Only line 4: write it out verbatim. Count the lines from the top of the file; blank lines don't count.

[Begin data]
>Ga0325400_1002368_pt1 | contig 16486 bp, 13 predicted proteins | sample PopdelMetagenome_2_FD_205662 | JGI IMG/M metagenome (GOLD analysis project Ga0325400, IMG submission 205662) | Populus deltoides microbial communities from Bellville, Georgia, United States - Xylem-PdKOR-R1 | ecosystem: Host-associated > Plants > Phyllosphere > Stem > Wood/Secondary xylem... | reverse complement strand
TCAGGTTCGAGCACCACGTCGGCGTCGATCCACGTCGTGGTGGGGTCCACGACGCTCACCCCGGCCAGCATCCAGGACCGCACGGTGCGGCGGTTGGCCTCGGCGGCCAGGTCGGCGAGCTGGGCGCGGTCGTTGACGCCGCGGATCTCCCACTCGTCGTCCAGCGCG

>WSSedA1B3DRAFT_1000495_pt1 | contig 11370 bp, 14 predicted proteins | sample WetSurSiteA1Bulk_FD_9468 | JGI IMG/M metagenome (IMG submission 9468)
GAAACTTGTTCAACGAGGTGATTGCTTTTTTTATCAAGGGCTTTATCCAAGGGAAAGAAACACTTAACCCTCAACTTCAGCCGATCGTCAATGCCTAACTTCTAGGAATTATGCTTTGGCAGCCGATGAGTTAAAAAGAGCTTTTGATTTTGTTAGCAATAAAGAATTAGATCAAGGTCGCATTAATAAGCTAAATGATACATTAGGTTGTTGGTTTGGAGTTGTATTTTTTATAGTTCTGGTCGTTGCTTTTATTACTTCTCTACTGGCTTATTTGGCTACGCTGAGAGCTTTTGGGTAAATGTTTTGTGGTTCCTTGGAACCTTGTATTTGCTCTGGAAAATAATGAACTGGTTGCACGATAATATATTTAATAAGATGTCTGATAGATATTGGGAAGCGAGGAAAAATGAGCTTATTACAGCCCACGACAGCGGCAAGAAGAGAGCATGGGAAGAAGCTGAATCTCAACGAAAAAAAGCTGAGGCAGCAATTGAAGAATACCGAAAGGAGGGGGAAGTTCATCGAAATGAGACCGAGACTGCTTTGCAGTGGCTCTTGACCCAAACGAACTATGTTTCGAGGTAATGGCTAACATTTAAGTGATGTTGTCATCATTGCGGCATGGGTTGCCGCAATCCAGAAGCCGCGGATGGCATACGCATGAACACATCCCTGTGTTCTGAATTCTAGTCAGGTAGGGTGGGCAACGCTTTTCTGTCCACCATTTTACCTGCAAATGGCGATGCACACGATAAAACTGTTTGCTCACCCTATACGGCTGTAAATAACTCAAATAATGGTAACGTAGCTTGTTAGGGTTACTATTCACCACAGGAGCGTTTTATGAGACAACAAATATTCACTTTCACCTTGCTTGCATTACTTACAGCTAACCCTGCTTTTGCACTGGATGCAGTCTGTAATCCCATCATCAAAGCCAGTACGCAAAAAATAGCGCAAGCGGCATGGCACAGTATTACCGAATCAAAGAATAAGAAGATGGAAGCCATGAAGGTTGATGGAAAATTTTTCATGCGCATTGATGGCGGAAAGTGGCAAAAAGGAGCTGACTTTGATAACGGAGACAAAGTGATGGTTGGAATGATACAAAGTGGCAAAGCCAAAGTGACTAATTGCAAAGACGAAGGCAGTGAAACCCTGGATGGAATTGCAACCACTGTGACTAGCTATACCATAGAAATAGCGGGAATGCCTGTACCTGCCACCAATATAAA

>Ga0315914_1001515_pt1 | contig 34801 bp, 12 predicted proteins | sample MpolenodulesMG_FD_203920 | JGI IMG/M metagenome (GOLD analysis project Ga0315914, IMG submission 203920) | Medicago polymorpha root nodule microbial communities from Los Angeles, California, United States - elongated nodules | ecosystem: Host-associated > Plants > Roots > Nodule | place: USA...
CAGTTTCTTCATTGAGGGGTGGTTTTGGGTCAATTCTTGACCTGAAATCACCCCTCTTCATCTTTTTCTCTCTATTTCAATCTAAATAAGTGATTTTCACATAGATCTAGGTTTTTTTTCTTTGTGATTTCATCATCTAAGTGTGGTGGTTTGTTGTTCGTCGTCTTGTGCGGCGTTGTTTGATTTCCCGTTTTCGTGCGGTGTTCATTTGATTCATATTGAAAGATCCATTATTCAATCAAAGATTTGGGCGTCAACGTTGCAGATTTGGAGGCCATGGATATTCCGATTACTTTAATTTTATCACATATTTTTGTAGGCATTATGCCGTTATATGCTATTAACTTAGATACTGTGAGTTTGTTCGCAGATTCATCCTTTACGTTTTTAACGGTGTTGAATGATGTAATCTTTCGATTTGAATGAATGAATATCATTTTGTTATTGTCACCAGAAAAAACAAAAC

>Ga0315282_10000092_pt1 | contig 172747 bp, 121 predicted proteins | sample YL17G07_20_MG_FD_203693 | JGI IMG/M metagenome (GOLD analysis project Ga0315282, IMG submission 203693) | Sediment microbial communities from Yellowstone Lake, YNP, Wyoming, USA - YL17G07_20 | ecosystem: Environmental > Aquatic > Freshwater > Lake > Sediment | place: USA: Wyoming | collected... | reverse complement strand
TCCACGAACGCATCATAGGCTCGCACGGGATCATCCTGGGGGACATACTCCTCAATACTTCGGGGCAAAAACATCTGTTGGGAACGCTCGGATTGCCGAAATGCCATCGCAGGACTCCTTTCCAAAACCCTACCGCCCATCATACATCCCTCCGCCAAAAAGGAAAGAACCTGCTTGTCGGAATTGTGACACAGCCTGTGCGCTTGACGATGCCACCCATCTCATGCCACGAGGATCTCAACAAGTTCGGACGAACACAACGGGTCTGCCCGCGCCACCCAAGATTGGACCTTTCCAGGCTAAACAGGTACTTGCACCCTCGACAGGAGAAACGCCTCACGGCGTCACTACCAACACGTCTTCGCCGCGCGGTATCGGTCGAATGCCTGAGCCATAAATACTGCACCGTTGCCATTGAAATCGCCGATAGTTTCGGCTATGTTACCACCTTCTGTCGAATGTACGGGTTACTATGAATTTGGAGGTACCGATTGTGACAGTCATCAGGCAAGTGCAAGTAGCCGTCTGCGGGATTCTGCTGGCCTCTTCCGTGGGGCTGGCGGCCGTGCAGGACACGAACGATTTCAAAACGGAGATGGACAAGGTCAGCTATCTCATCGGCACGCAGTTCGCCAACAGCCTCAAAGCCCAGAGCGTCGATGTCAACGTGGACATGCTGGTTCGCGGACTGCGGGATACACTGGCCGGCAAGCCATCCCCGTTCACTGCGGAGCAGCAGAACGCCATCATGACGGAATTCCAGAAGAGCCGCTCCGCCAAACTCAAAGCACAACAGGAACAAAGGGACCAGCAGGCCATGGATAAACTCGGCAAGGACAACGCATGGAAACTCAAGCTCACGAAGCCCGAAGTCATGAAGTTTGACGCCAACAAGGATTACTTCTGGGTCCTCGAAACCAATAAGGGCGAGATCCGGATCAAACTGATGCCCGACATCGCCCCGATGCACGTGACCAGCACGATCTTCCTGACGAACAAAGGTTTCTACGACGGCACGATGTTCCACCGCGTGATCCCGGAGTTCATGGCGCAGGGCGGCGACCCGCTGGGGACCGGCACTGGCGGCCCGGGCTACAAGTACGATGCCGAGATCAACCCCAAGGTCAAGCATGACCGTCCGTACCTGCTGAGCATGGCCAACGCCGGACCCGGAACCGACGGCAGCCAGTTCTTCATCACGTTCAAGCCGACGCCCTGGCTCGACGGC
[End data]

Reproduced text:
GAAACTTGTTCAACGAGGTGATTGCTTTTTTTATCAAGGGCTTTATCCAAGGGAAAGAAACACTTAACCCTCAACTTCAGCCGATCGTCAATGCCTAACTTCTAGGAATTATGCTTTGGCAGCCGATGAGTTAAAAAGAGCTTTTGATTTTGTTAGCAATAAAGAATTAGATCAAGGTCGCATTAATAAGCTAAATGATACATTAGGTTGTTGGTTTGGAGTTGTATTTTTTATAGTTCTGGTCGTTGCTTTTATTACTTCTCTACTGGCTTATTTGGCTACGCTGAGAGCTTTTGGGTAAATGTTTTGTGGTTCCTTGGAACCTTGTATTTGCTCTGGAAAATAATGAACTGGTTGCACGATAATATATTTAATAAGATGTCTGATAGATATTGGGAAGCGAGGAAAAATGAGCTTATTACAGCCCACGACAGCGGCAAGAAGAGAGCATGGGAAGAAGCTGAATCTCAACGAAAAAAAGCTGAGGCAGCAATTGAAGAATACCGAAAGGAGGGGGAAGTTCATCGAAATGAGACCGAGACTGCTTTGCAGTGGCTCTTGACCCAAACGAACTATGTTTCGAGGTAATGGCTAACATTTAAGTGATGTTGTCATCATTGCGGCATGGGTTGCCGCAATCCAGAAGCCGCGGATGGCATACGCATGAACACATCCCTGTGTTCTGAATTCTAGTCAGGTAGGGTGGGCAACGCTTTTCTGTCCACCATTTTACCTGCAAATGGCGATGCACACGATAAAACTGTTTGCTCACCCTATACGGCTGTAAATAACTCAAATAATGGTAACGTAGCTTGTTAGGGTTACTATTCACCACAGGAGCGTTTTATGAGACAACAAATATTCACTTTCACCTTGCTTGCATTACTTACAGCTAACCCTGCTTTTGCACTGGATGCAGTCTGTAATCCCATCATCAAAGCCAGTACGCAAAAAATAGCGCAAGCGGCATGGCACAGTATTACCGAATCAAAGAATAAGAAGATGGAAGCCATGAAGGTTGATGGAAAATTTTTCATGCGCATTGATGGCGGAAAGTGGCAAAAAGGAGCTGACTTTGATAACGGAGACAAAGTGATGGTTGGAATGATACAAAGTGGCAAAGCCAAAGTGACTAATTGCAAAGACGAAGGCAGTGAAACCCTGGATGGAATTGCAACCACTGTGACTAGCTATACCATAGAAATAGCGGGAATGCCTGTACCTGCCACCAATATAAA